1. Event-driven Machine Learning Pipelines on Knative


    Event-driven machine learning pipelines are powerful for creating systems that respond automatically to various events with intelligent processing. Creating one on Knative involves setting up a series of services and event sources that trigger workflows, such as training a machine learning model when new data becomes available.

    Here's how to set one up using Pulumi with Python:

    1. Set up Knative on your Kubernetes cluster. Knative serves as the foundation for building your event-driven services. It consists of Serving and Eventing components that facilitate deploying serverless applications and managing event subscriptions and delivery, respectively.
    2. Define Event Sources. Event sources in Knative correspond to the triggers of your pipeline. They can be anything from a webhook call to a file being placed in cloud storage.
    3. Create Services. In Knative, a service is a stateless, scalable endpoint. Each step of your ML pipeline (data preprocessing, model training, model evaluation, etc.) can be encapsulated as a Knative service.
    4. Chain the Services through Eventing. Knative's eventing constructs like Triggers, Channels, and Subscriptions help to route events from sources to appropriate services.

    Below is a Pulumi program to set up a simple pipeline where a Kubernetes job (representing an ML training task) is triggered every time a new message is posted to an Event Source:

    import pulumi import pulumi_kubernetes as k8s # Replace these values with your actual configuration namespace_name = 'ml-pipeline' event_source_name = 'new-data-source' ml_training_job_name = 'ml-training-job' # Set up the Kubernetes namespace namespace = k8s.core.v1.Namespace( namespace_name, metadata={ "name": namespace_name } ) # Define an example Event Source # This could be customized to a real event source implementation # and parameters appropriate to your cloud environment. event_source = k8s.core.v1.ConfigMap( event_source_name, metadata={ "namespace": namespace.metadata["name"], "name": event_source_name }, data={"message": "New data available"} ) # Define a Kubernetes job which represents the ML training process. # The job is triggered by the event source indicating the availability # of new data. ml_training_job = k8s.batch.v1.Job( ml_training_job_name, metadata={ "namespace": namespace.metadata["name"], "name": ml_training_job_name }, spec={ "template": { "spec": { "containers": [{ "name": "ml-container", "image": "python:3.8", # Replace with your ML training image "command": ["python", "-c", """ import time print("Training model...") time.sleep(60) print("Model trained successfully!") """] }], "restartPolicy": "Never", } } } ) # Export the namespace name and the job name pulumi.export("namespace", namespace.metadata["name"]) pulumi.export("ml_training_job", ml_training_job.metadata["name"])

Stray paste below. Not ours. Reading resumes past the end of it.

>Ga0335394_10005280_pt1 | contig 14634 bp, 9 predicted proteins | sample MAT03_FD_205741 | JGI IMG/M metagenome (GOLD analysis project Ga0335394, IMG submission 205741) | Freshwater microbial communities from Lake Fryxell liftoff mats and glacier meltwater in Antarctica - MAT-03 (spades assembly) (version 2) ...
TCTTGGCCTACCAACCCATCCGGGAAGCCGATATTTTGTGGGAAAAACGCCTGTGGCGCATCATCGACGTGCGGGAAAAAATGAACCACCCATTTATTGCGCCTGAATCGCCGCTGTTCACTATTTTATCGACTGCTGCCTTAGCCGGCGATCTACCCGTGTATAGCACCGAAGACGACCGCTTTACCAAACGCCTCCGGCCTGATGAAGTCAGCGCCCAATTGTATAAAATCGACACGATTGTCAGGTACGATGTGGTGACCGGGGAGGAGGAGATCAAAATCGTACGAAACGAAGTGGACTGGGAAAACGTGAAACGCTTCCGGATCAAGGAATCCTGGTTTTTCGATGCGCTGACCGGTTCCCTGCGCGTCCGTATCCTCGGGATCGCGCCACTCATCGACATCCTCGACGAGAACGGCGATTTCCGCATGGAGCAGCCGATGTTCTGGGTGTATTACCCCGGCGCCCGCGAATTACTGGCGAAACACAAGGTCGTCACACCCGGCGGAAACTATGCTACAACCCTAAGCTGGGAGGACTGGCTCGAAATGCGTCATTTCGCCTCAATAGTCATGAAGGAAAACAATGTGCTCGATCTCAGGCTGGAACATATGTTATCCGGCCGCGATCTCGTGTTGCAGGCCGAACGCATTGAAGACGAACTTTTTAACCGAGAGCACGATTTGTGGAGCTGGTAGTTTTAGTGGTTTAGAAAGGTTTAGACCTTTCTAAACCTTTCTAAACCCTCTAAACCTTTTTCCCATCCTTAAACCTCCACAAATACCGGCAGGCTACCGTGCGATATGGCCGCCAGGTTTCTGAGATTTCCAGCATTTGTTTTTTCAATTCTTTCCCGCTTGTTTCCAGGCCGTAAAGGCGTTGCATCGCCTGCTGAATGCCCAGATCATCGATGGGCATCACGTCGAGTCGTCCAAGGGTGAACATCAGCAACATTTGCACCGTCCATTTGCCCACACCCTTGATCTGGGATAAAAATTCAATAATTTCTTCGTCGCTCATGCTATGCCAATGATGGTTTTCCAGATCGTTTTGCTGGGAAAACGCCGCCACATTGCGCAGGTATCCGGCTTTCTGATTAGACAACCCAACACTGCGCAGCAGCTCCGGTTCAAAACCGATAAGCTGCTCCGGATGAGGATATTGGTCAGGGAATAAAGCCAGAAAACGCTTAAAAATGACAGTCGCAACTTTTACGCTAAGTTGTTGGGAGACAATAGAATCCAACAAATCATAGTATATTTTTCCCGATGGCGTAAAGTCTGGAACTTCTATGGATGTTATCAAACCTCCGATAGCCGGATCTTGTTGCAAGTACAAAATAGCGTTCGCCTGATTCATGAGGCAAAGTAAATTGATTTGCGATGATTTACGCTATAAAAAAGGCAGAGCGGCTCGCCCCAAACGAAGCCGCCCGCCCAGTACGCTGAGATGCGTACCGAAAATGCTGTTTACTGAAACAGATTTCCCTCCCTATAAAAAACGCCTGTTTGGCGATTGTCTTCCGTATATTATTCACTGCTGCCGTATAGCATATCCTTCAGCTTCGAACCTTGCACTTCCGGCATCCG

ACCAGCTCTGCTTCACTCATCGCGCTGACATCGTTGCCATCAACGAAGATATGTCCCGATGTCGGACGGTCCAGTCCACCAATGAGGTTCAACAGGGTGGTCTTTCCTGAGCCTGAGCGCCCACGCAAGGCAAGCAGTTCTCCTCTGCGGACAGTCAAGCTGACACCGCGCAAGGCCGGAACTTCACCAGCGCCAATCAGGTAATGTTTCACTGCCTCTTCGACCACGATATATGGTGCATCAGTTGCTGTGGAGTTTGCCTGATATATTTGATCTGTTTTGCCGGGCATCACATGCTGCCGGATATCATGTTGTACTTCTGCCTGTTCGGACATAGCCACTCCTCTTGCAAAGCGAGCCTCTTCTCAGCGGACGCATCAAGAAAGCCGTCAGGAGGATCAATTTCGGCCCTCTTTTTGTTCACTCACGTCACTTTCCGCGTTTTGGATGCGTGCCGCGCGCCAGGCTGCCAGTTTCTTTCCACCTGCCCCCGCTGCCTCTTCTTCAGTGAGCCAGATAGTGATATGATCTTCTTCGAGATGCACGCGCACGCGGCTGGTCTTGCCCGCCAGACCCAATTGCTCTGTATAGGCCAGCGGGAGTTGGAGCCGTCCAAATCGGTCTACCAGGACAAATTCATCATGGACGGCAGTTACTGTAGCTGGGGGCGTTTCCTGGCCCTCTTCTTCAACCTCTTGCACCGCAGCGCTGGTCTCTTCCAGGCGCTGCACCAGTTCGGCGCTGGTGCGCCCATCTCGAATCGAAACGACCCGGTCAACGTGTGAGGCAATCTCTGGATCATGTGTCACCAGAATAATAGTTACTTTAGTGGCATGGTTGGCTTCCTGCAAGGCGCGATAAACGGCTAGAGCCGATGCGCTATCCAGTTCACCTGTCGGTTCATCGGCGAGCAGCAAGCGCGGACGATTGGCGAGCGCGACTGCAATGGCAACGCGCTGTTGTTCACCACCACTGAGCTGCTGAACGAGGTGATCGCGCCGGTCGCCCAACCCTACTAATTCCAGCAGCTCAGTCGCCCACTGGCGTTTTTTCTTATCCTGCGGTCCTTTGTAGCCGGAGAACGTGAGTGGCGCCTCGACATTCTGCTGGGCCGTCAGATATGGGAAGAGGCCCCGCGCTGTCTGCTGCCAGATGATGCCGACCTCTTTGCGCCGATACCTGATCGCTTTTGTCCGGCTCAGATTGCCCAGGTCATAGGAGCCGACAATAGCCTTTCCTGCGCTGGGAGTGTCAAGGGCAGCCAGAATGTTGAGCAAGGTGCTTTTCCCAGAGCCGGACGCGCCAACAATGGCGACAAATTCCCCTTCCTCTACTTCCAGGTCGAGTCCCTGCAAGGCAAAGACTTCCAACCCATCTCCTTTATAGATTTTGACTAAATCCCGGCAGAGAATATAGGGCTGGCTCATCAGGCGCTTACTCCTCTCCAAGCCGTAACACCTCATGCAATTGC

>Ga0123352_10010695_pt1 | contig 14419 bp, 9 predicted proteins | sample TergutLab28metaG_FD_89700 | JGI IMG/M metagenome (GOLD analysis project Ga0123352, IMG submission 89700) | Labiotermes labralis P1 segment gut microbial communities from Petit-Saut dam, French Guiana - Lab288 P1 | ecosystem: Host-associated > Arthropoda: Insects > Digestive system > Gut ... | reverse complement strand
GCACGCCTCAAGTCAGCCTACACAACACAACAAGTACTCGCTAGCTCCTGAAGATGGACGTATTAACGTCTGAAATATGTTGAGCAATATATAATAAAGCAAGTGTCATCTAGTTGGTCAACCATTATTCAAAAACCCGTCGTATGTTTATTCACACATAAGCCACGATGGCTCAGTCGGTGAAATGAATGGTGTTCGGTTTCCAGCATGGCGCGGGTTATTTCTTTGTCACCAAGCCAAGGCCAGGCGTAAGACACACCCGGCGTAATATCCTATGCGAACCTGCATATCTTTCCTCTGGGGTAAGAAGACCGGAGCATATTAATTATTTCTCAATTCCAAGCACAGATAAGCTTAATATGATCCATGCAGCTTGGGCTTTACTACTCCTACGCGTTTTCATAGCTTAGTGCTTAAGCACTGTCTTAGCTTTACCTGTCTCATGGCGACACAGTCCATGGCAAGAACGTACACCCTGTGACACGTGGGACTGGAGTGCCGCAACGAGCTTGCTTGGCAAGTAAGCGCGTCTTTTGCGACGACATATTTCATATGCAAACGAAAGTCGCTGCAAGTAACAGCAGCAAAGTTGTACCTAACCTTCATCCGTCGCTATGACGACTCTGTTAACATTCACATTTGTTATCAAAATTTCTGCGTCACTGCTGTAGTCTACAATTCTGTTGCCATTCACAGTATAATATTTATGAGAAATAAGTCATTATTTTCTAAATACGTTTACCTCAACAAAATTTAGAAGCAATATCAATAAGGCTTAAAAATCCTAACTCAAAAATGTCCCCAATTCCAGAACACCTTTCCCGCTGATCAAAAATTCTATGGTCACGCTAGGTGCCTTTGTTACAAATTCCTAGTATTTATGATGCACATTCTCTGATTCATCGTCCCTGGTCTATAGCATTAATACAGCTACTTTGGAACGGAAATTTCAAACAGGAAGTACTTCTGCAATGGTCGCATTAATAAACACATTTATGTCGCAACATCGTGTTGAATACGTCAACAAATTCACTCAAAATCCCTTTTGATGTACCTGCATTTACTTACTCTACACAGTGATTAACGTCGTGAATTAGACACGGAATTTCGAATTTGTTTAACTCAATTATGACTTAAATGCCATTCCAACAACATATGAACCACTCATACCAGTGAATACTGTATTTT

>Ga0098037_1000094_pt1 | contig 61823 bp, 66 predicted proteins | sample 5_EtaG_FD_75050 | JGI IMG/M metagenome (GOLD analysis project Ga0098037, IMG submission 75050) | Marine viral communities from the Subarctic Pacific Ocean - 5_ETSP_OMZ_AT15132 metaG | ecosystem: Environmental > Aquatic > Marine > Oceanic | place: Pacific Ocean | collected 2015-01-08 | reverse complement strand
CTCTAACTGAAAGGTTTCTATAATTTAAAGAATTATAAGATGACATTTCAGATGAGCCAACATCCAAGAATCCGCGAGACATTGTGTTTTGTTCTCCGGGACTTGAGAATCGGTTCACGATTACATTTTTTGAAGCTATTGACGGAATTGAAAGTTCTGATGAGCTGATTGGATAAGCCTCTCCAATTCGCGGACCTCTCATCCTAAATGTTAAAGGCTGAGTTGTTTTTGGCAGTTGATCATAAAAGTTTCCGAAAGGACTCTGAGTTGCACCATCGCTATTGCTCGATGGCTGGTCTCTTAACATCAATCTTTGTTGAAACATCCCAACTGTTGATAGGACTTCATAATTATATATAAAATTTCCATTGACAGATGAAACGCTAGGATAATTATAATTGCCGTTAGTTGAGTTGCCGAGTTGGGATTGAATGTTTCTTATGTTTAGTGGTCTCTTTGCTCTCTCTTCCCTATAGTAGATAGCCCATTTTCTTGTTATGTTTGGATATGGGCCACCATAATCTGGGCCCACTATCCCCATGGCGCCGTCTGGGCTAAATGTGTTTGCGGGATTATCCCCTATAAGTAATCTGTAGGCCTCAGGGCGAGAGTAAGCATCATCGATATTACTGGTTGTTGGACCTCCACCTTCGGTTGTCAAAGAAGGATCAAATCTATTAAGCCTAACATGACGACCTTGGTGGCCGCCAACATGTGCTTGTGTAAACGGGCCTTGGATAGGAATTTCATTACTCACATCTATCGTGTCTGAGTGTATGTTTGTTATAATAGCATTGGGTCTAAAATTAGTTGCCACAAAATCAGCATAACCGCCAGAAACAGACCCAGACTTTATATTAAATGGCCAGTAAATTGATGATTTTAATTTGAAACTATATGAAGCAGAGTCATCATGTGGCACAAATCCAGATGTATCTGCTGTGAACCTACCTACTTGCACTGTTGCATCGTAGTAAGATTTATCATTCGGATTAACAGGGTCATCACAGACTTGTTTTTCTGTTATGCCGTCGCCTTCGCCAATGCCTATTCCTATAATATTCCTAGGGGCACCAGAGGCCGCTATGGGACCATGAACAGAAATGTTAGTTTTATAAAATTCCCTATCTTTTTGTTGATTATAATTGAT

In this Pulumi program, we're creating a Namespace to contain all our resources, an EventSource which is simulated with a ConfigMap here, but would be replaced with your event source implementation, and a Job which represents our machine learning training task.

    To actually connect the Event Source and the Kubernetes Job, you would define a Knative Trigger or other resources as part of Knative Eventing. The Pulumi Kubernetes package does not directly include these custom resources as of my knowledge cutoff in September 2021, but you can use CustomResource within Pulumi to define Knative-specific resources, assuming the Knative CRDs are installed on your cluster.

    Please note that you will also need to replace "python:3.8" with your machine learning training image and pass the correct command that triggers your ML process.

    Remember, this setup is skeletal and intended to illustrate the concept. In a real-world scenario, you would have much more sophisticated error handling, dynamic resource allocation, and actual event sourcing beyond simple ConfigMap updates.